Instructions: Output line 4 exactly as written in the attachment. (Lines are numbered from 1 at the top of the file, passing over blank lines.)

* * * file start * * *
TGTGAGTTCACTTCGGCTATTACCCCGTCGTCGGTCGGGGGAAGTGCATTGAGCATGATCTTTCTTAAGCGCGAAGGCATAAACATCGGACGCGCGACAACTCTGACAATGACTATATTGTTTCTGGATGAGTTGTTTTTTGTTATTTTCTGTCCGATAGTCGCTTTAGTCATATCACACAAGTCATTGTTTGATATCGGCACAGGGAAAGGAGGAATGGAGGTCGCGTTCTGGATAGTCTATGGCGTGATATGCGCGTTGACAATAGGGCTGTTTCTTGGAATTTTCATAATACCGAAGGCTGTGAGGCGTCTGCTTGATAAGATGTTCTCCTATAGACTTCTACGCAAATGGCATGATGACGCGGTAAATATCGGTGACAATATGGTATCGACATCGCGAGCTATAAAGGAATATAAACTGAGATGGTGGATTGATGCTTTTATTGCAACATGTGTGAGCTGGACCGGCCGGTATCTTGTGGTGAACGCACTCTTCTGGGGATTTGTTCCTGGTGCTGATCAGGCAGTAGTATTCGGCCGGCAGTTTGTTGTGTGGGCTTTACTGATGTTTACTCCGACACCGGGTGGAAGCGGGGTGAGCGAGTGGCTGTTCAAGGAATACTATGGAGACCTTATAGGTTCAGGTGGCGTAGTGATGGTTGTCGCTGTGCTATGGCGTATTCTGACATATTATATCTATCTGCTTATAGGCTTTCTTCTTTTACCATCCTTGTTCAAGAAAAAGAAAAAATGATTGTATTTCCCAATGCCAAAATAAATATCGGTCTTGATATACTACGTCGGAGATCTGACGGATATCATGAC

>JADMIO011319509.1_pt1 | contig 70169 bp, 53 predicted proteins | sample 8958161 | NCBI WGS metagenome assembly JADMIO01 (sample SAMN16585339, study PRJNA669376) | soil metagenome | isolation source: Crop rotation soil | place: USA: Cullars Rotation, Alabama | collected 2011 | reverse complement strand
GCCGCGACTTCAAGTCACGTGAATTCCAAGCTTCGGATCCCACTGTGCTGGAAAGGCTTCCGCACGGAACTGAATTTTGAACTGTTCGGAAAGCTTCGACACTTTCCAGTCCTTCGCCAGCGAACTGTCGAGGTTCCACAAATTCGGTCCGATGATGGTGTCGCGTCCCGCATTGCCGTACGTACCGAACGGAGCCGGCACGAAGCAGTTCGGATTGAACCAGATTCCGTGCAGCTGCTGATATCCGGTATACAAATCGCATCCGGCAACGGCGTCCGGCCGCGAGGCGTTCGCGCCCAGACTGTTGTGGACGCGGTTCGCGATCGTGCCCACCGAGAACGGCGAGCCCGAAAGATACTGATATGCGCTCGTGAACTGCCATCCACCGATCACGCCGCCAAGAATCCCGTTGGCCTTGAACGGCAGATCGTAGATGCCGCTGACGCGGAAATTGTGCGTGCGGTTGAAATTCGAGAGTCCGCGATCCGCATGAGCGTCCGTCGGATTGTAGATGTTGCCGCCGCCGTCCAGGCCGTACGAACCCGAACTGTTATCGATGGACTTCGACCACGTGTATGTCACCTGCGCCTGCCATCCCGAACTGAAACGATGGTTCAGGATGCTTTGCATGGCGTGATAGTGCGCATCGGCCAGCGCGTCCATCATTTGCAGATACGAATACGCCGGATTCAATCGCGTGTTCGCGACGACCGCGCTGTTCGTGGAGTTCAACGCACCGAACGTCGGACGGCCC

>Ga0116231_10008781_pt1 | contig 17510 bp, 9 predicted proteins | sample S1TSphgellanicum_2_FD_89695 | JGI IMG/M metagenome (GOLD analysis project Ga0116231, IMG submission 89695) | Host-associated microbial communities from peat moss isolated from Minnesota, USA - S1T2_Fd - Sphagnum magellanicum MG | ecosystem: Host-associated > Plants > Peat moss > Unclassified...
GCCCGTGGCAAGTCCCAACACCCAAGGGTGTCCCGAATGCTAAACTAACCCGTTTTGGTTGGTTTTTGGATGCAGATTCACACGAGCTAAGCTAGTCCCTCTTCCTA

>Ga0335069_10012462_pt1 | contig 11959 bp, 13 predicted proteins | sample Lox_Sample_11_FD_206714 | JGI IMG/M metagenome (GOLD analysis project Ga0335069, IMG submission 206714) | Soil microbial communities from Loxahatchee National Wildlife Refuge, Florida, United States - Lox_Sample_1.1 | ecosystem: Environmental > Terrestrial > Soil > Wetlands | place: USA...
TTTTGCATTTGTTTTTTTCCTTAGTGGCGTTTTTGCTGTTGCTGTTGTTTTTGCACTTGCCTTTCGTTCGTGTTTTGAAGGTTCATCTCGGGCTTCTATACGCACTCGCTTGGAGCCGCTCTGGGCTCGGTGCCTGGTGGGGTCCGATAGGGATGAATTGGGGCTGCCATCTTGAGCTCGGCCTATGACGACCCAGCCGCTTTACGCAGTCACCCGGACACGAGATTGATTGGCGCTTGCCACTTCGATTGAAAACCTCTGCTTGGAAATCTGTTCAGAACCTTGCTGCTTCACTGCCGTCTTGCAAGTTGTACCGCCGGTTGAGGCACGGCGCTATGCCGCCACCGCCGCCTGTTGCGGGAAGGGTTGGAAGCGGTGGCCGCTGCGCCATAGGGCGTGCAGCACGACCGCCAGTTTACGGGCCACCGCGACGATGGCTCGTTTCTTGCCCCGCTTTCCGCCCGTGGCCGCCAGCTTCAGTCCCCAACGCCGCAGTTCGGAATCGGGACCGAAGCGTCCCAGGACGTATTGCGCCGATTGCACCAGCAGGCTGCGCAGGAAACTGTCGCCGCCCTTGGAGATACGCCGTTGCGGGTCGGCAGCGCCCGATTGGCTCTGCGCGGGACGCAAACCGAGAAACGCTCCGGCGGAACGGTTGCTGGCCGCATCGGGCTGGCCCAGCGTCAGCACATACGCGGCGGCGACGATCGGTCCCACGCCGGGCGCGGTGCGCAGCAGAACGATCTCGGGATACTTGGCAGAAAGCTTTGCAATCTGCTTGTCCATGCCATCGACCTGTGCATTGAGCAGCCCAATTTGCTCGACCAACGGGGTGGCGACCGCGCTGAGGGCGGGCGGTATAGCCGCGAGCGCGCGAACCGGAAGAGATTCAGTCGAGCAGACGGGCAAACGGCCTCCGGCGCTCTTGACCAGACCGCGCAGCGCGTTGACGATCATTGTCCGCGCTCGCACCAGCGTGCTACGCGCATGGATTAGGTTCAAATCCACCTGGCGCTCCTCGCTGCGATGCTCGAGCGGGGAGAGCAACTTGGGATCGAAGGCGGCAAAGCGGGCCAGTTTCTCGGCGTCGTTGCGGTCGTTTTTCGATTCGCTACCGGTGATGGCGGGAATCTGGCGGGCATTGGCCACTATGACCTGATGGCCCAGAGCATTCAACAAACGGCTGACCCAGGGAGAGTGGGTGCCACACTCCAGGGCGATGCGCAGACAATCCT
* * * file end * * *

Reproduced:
>Ga0116231_10008781_pt1 | contig 17510 bp, 9 predicted proteins | sample S1TSphgellanicum_2_FD_89695 | JGI IMG/M metagenome (GOLD analysis project Ga0116231, IMG submission 89695) | Host-associated microbial communities from peat moss isolated from Minnesota, USA - S1T2_Fd - Sphagnum magellanicum MG | ecosystem: Host-associated > Plants > Peat moss > Unclassified...